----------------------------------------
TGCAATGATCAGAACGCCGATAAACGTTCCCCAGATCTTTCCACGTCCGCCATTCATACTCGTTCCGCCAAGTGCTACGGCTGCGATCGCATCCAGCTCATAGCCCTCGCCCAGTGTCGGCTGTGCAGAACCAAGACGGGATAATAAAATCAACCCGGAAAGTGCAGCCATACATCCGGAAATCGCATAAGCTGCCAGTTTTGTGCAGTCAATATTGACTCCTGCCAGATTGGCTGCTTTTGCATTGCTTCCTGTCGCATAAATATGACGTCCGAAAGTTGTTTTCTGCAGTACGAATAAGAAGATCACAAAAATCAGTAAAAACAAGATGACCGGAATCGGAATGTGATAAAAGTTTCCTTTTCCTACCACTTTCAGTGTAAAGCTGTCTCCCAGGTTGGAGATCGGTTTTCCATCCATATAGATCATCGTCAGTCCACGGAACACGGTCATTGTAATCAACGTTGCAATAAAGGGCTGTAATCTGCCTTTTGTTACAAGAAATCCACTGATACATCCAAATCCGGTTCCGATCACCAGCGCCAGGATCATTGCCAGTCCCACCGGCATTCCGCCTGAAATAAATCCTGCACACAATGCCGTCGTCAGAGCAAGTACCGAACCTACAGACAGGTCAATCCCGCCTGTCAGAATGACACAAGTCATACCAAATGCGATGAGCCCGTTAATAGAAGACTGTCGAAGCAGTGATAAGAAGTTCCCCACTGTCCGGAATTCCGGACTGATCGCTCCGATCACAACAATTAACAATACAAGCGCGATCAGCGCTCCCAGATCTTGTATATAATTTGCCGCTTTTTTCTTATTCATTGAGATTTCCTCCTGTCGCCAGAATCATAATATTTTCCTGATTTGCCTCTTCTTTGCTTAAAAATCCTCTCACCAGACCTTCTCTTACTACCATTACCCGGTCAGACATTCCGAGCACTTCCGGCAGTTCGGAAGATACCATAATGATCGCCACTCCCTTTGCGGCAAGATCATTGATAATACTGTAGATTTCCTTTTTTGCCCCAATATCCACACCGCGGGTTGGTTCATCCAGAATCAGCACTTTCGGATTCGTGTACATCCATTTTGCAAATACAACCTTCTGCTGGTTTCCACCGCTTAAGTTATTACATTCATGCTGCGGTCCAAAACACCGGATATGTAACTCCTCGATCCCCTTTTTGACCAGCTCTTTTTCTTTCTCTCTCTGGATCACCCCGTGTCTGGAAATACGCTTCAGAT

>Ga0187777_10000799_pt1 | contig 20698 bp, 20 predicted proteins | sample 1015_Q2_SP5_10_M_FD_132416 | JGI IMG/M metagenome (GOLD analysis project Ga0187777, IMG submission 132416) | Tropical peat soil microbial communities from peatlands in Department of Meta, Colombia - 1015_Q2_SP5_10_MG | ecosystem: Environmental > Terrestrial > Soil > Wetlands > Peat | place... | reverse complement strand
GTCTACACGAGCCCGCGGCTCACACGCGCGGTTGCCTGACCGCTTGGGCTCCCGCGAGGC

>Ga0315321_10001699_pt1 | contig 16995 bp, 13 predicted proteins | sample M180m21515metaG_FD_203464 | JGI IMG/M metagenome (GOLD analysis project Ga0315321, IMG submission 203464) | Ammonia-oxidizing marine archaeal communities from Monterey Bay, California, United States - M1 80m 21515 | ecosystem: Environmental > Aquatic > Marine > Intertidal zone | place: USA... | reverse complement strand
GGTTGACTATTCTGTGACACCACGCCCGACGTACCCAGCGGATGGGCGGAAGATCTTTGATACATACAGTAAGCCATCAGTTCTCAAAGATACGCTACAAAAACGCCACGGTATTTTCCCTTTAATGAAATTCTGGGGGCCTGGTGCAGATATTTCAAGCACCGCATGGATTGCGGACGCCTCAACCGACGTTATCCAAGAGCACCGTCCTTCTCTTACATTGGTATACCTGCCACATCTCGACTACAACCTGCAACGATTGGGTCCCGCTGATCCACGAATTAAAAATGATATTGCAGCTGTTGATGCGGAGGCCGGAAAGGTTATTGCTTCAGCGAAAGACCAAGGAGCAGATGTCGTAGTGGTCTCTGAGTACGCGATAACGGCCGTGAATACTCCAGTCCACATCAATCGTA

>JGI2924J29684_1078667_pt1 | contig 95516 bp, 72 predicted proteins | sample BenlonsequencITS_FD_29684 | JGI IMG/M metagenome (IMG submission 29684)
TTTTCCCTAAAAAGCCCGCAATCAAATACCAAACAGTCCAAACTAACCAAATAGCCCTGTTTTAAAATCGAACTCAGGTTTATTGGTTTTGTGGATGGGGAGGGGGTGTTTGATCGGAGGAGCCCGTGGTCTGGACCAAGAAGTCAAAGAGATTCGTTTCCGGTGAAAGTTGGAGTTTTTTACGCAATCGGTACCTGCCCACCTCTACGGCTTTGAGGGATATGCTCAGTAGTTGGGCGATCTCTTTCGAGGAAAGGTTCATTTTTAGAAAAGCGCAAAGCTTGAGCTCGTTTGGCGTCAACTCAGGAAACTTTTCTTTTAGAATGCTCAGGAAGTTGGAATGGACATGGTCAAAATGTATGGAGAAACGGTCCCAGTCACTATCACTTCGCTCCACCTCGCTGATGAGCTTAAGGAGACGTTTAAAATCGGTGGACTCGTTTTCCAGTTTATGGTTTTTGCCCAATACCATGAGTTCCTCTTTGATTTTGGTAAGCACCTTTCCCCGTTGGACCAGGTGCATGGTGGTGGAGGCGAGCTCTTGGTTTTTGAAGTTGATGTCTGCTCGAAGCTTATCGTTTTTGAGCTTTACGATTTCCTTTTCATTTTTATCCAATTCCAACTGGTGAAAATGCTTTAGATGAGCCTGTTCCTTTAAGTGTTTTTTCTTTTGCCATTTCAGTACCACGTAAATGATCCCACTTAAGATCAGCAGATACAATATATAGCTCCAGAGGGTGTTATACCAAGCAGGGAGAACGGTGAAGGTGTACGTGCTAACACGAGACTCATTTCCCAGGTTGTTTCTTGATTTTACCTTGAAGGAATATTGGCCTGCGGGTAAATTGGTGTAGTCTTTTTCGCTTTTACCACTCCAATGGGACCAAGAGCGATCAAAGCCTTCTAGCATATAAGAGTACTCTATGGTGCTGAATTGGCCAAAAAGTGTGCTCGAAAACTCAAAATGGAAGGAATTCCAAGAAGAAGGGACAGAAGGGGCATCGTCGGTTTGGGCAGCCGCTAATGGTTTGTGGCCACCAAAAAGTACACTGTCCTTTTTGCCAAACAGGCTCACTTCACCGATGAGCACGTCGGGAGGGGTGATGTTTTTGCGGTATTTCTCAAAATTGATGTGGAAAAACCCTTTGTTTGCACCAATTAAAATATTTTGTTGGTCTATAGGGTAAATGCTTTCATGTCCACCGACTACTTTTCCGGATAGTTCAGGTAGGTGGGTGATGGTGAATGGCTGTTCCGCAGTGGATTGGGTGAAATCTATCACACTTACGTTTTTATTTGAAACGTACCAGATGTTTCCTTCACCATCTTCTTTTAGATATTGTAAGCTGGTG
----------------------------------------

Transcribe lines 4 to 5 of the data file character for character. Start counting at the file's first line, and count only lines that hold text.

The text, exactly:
>Ga0315321_10001699_pt1 | contig 16995 bp, 13 predicted proteins | sample M180m21515metaG_FD_203464 | JGI IMG/M metagenome (GOLD analysis project Ga0315321, IMG submission 203464) | Ammonia-oxidizing marine archaeal communities from Monterey Bay, California, United States - M1 80m 21515 | ecosystem: Environmental > Aquatic > Marine > Intertidal zone | place: USA... | reverse complement strand
GGTTGACTATTCTGTGACACCACGCCCGACGTACCCAGCGGATGGGCGGAAGATCTTTGATACATACAGTAAGCCATCAGTTCTCAAAGATACGCTACAAAAACGCCACGGTATTTTCCCTTTAATGAAATTCTGGGGGCCTGGTGCAGATATTTCAAGCACCGCATGGATTGCGGACGCCTCAACCGACGTTATCCAAGAGCACCGTCCTTCTCTTACATTGGTATACCTGCCACATCTCGACTACAACCTGCAACGATTGGGTCCCGCTGATCCACGAATTAAAAATGATATTGCAGCTGTTGATGCGGAGGCCGGAAAGGTTATTGCTTCAGCGAAAGACCAAGGAGCAGATGTCGTAGTGGTCTCTGAGTACGCGATAACGGCCGTGAATACTCCAGTCCACATCAATCGTA